• IMO, I've found multi-windows/split screen/tasking to be extremely limited on mobile, to the point where it's often forgettable (on both vanilla Android and iOS). The main problem starts with the minimal display space (on phones, less so on the 12.9 iPad) and virtual keyboards. The keyboard uses nearly half the display, and so the type of "multitasking" you can actually do is limited. If you're using an instant messenger, tweeting, doing a search, or most anything that requires regular input, you're pretty much dedicating a large portion of your display to it. Though possible, it becomes more tricky to immerse in video or even something else that's passive. Then there's the fact that the notification shade can already handle some heavier lifting when it comes to multitasking (like Maps or Messenger, on Android). Which brings up another issue-- multi-window (and tasking) may work for visual interactions, but rarely for audio. If I'm watching a video where I just need a visual demonstration for something, I generally can't do that while listening to music (it will stop playback). The same goes for a game. Most applications aren't programmed to allow simultaneous audio playback. The result is that while you may have "more" flexibility for visual interactions, your audio ones limit you, anyway. This is all beside the fact that you can't run multiple instances of the same app and other possibilities you can on a desktop OS. Multi-windows/split screen/tasking is a fine feature when done well, but in general, there's still a lot of work to be done. Task-switching is much further along, via the dedicated button or notification shade, and it's usually faster, IMO.
  • Totally agree. I actually found it to be useless. It's great the author has found it so useful, moreover power to him.
  • Isn't the Google Maps app actually using Picture in Picture mentioned in the article rather than Multi-Window? I must say I find PnP a lot more useful than M-W as you can still use the main app keyboard whilst YouTube etc is still running in a small window.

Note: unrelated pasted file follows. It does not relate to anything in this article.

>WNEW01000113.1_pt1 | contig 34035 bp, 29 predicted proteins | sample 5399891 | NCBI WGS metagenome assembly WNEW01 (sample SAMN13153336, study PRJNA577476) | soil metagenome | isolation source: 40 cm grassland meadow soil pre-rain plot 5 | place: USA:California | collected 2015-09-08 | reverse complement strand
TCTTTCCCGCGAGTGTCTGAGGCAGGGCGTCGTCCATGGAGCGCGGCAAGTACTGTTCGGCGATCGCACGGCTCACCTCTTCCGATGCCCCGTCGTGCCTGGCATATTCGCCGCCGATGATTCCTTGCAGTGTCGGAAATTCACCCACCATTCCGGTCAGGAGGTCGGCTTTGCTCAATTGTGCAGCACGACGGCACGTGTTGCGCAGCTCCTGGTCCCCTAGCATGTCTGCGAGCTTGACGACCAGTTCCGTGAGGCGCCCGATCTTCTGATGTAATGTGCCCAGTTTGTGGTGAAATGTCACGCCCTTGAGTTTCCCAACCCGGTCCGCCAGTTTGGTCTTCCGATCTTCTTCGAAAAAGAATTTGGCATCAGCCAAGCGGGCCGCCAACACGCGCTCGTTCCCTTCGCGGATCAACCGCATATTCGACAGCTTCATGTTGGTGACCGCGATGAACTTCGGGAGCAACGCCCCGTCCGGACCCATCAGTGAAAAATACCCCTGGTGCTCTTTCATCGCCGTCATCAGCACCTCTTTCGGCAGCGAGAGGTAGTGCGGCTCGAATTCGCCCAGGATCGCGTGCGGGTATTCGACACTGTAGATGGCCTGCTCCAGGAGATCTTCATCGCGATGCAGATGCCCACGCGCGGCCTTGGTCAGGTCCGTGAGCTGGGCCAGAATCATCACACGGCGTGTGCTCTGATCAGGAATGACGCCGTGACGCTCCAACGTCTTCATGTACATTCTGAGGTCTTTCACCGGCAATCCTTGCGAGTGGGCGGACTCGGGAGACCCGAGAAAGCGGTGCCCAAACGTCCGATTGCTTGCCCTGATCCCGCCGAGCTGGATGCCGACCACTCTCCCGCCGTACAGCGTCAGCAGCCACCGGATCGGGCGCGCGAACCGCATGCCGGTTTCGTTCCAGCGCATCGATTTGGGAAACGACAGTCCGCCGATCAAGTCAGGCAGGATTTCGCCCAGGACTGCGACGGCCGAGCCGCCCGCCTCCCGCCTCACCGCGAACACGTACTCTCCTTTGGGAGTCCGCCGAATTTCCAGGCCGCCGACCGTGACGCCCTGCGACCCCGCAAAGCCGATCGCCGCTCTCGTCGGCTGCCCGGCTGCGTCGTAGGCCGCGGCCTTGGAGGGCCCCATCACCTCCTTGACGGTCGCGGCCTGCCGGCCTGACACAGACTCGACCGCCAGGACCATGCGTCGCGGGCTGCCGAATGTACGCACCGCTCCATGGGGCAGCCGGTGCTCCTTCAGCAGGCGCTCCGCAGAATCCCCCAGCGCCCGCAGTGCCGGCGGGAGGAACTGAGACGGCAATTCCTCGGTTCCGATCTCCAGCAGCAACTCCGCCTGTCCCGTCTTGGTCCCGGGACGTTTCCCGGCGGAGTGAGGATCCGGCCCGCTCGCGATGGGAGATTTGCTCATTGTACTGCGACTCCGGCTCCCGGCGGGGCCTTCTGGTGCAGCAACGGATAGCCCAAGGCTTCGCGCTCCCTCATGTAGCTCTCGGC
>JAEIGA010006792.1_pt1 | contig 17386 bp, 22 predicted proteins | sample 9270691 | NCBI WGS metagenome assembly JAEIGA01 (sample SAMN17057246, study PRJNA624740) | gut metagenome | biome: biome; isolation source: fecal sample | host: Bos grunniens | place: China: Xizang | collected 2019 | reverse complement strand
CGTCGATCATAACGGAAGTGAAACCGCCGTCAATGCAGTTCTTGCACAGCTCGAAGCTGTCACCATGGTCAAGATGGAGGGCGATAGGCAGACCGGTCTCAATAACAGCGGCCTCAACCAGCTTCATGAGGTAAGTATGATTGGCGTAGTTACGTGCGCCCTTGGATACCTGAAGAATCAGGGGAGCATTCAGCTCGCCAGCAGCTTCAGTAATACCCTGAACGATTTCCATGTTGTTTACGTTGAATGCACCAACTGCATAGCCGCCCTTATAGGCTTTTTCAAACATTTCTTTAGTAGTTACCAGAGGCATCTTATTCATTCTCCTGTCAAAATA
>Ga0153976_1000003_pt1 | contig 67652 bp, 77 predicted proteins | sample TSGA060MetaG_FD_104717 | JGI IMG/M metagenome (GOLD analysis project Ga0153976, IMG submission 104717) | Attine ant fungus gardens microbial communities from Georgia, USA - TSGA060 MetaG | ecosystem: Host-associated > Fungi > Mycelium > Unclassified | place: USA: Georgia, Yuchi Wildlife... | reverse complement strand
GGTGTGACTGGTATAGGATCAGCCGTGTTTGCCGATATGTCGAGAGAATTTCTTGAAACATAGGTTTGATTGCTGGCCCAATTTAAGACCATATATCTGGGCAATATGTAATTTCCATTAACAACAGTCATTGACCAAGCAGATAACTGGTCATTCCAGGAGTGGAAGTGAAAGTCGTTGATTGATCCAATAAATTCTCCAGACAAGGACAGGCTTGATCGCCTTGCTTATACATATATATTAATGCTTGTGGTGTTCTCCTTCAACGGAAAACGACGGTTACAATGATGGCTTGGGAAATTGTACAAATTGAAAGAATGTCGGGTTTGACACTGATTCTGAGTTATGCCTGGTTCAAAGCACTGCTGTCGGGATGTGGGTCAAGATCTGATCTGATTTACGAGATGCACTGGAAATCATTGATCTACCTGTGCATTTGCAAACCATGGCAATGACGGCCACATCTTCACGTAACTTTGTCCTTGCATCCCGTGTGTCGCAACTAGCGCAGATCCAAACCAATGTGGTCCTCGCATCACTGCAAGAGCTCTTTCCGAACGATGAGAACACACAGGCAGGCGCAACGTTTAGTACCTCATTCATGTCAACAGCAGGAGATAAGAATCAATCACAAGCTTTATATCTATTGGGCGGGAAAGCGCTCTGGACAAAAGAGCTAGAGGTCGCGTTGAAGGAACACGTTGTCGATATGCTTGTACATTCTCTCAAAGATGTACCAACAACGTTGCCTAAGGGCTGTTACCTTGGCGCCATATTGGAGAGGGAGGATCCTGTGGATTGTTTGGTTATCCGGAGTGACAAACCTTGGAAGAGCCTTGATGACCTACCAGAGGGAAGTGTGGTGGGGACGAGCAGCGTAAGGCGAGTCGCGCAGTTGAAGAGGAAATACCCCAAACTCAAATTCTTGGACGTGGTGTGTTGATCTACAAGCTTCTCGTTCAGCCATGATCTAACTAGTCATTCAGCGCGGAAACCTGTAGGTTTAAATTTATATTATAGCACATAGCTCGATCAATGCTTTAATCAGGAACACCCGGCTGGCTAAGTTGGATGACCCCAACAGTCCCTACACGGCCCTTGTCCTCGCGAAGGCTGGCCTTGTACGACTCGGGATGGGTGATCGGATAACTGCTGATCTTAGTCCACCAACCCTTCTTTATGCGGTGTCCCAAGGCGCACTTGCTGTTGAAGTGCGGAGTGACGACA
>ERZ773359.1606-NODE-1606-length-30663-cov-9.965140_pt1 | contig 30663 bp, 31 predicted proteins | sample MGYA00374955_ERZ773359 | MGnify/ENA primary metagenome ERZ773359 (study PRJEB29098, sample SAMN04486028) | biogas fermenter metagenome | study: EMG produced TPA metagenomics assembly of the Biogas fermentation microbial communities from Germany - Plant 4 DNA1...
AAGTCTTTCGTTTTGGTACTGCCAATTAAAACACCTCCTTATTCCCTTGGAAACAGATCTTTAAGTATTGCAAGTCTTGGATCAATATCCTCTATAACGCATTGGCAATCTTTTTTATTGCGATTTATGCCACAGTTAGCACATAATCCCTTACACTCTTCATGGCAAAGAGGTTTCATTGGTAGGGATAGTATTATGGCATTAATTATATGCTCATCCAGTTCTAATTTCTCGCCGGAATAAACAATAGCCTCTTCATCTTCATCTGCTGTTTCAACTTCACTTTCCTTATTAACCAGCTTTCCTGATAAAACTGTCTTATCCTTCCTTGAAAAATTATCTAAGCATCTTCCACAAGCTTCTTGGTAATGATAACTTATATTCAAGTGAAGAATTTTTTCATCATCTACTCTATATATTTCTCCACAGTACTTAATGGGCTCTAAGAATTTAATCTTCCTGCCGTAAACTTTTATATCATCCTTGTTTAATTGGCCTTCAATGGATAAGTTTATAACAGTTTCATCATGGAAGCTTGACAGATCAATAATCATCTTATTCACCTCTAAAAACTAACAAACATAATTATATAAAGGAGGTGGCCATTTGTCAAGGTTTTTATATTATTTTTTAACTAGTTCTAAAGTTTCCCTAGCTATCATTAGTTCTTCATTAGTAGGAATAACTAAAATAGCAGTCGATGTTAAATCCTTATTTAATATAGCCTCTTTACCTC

• PiP is a form of Multi-Window as per the Oreo SDK.
  • Totally confuses the conductors on Metro-North when I show my MTA train ticket on top and some other app I'm using on the bottom. Most insist that I switch to full screen thinking I'm trying to put one over on them.
  • Lmao! I can imagine the thought bubble in their heads; here comes a rascal trying to dupe the system with a fake ticket 😂
  • I barely ever do that on my computer.... I have three 24" monitors for a reason. I'm certainly not going to try and cram multiple windows on a tiny ass phone screen.
  • https://media.giphy.com/media/bV7Ul34rRilIA/giphy.gif
  • Oh come on, you're taking all the fun out if it. 😂🤣😂
  • Yes very good for me indeed 😎😎
    Jealous much?
  • 2014 : Touchwiz is so full of useless features than no one needs, Android stock is so much better. 2018 : Multi-Window on phones is the best Android feature you're probably not using
  • Right!!?!?
  • Except it's 2012, not 2014.
  • I've used multi window since Samsung introduced it in 2012, I think the Note 10.1 was the first device and it even had floating windows. Note 2 launched with it, S3 was updated to include it. Nexus users called it a useless gimmick until Google adopted it 4 years later. My favorite thing for years was having a youtube video play across the top of the screen while texting or browsing on the bottom. This was before youtube red and before most phones had a way to keep youtube audio going while doing something else.
  • Everything is a useless gimmick until Google puts it on its phones. Then it's a brilliant innovation.
  • I've loved the multi-window feature as soon as I realized I could let YouTube play in the background while I'm doing something else. Sure it's not truly in the background, but I can shrink the YouTube window to just the height of the video. The rest of my S8+ screen is free for anything else I want to do.
  • Use it all the tinge on my Note 8.